and allowing the termites to feed upon the wood (thus gaining their confidence). After a period of time, the piece of wood is replaced with
the actual bait; in the hope the termites will continue to feed upon the bait, pass it on to other colony members and suppress the colony.
Localized treatments (with a pesticide solution) will also need to be applied to areas of current infestation, in conjunction with the bait
system. Bait systems alone (in our opinion) will not solve the termite problem. Termite workers and soldiers are blind and cannot see the
bait/monitor  stations. Termites (through random foraging) will encounter the bait/monitor stations. In order to ensure termites contact the
bait system, several are placed (somewhere between 15 - 40 bait/monitor stations for the average 1500 square foot home) around the
perimeter of the home at approximately 5-10 foot intervals.
Interesting occurrence: Several years ago, we inspected a home in Los
Alamos New Mexico. The homeowner previously hired a different company to install a bait system around the perimeter of his home to
control subterranean termites. When it came time to sell his home, the buyers agent (wanting a second impartial inspection) hired our
company to  perform the termite inspection. Upon inspection, we discovered live termites and termite damaged walls in the basement.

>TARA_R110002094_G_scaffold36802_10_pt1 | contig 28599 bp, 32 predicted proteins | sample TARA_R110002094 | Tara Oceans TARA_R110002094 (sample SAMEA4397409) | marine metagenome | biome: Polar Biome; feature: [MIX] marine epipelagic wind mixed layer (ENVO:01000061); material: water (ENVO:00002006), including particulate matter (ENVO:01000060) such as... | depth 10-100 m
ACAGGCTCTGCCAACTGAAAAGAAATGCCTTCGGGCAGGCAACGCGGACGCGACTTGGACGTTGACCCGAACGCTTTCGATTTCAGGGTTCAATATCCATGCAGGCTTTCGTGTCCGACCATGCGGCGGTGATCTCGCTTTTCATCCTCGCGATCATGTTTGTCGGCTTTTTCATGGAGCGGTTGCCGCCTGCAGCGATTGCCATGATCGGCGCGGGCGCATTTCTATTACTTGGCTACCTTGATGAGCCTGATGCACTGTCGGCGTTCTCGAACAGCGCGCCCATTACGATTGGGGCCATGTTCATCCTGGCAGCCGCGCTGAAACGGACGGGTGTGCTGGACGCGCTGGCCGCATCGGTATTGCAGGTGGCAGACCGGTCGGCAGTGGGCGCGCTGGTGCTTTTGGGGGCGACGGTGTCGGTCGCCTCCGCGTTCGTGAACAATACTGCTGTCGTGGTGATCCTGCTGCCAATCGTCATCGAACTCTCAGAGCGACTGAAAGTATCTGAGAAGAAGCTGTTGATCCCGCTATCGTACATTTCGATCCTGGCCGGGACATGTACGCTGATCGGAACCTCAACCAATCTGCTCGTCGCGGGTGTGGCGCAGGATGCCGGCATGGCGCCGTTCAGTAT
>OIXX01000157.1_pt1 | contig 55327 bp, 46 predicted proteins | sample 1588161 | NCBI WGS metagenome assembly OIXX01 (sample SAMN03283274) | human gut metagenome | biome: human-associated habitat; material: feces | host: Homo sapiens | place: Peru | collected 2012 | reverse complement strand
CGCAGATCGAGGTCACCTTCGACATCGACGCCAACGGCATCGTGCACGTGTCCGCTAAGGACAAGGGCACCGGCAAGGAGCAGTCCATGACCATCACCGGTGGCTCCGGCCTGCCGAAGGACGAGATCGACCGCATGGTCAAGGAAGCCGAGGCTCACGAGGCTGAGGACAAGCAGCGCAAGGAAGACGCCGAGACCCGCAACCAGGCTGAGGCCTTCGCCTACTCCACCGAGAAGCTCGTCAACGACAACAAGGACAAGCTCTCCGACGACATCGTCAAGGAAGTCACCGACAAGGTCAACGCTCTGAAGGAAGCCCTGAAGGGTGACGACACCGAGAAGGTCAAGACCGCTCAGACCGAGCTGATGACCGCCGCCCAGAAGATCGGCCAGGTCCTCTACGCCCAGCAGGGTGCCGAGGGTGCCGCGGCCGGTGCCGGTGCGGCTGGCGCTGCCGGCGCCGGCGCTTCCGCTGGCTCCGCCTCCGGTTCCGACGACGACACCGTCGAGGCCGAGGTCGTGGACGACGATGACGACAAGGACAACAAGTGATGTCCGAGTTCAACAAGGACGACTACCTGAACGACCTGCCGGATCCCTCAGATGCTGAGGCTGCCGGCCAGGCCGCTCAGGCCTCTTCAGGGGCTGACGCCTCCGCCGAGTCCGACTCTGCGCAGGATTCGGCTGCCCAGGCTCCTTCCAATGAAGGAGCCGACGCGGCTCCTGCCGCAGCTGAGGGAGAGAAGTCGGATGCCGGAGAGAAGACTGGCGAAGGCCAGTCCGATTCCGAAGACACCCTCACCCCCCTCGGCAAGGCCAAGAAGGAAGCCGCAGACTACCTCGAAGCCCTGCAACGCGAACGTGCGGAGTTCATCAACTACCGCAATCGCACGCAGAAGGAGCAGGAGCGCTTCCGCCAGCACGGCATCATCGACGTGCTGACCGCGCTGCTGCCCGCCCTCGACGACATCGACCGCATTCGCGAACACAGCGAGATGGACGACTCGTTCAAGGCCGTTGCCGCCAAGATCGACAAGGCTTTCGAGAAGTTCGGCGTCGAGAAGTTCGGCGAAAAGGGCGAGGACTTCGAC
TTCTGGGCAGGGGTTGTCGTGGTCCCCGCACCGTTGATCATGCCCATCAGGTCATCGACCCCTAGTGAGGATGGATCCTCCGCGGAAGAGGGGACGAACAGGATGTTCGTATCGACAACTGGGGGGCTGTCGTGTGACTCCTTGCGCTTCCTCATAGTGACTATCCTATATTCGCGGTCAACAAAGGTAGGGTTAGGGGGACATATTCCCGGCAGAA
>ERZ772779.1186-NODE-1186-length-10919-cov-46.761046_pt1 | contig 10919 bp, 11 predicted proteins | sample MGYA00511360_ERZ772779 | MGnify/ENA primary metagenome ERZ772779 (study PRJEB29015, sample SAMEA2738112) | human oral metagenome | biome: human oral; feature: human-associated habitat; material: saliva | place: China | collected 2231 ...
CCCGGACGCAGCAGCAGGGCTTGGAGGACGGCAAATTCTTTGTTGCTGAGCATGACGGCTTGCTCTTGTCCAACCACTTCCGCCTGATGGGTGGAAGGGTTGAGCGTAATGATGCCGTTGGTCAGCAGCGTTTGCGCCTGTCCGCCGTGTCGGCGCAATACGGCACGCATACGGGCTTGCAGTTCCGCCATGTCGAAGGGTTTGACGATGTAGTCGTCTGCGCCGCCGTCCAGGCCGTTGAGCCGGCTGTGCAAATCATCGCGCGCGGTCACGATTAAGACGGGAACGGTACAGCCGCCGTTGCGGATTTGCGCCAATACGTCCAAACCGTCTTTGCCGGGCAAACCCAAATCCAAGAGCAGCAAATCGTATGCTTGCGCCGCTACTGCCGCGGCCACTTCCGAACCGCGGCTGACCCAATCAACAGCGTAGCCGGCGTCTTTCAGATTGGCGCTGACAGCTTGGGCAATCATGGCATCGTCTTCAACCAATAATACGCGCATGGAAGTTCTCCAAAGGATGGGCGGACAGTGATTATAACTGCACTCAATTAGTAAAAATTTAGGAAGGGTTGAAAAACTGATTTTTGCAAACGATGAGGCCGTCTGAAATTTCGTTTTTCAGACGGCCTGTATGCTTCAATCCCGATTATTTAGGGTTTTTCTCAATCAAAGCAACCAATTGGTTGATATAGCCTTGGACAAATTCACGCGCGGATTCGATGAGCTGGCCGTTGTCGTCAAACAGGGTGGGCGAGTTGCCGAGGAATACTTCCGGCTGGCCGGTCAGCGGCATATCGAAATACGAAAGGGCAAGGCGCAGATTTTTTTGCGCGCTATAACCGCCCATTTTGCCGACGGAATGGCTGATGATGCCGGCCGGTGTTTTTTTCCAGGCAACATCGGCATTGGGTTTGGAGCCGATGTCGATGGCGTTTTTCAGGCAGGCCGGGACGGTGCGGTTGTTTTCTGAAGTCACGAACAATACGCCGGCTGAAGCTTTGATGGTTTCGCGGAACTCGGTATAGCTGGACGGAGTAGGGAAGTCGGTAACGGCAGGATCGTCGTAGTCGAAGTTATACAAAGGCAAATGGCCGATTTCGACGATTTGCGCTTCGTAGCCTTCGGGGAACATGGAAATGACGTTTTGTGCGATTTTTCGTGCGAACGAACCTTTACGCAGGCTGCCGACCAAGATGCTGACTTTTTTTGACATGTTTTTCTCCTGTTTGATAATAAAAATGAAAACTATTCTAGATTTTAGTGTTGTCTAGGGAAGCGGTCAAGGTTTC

The live termites (and damage) were found approximately 3 feet from a
wall-mounted bait station that was installed in addition to the
exterior ground stations. Outraged that he still had live termites and new termite damage (after paying a few thousand dollars for the
termite bait system), the homeowner and Realtor asked if the other company had done anything wrong? Our answer was No, and that the
other company had performed everything correctly. The reason the homeowner still had live termites and damage was due to the very
nature of subterranean termites and their random foraging behavior. For this reason, we recommend localized treatments be applied to
areas of infestation in conjunction with the bait system installation. Accompanying the baiting program should be a periodic visual
inspection of the property and bait stations.
Termite tube on a cast-iron tub
Drywood termite damage to a patio post
Drywood termites in a bamboo wood floor
Joe  (Termite Crew)
Taking a break at a job
site. He took lots of
breaks on this job.
(Click to enlarge photos)
Southern California Work
R.I.P. Sweet Holly
Photos of our repair work
(California repair work)
R.I.P. Zeke
Visit our main Pest website:
(505) 503-8339
Southern California beam repair
(before and after pictures)
Subterranean termite damage to a wood vigas
Brown Rot to protruding decorative vigas
Subterranean termite damage to underground sonoduct
Attic inspection challenges (can't see joists/trusses)
Moisture meter testing
Wood to soil contact in a crawlspace
(should always be corrected; if possible)
Services we provide-
We are not general contractors and the work we perform in New
Mexico differs from that which we performed in California. Please
contact our office for specifics. Our handyman certificate can be
viewed at the bottom of our main Pest website page.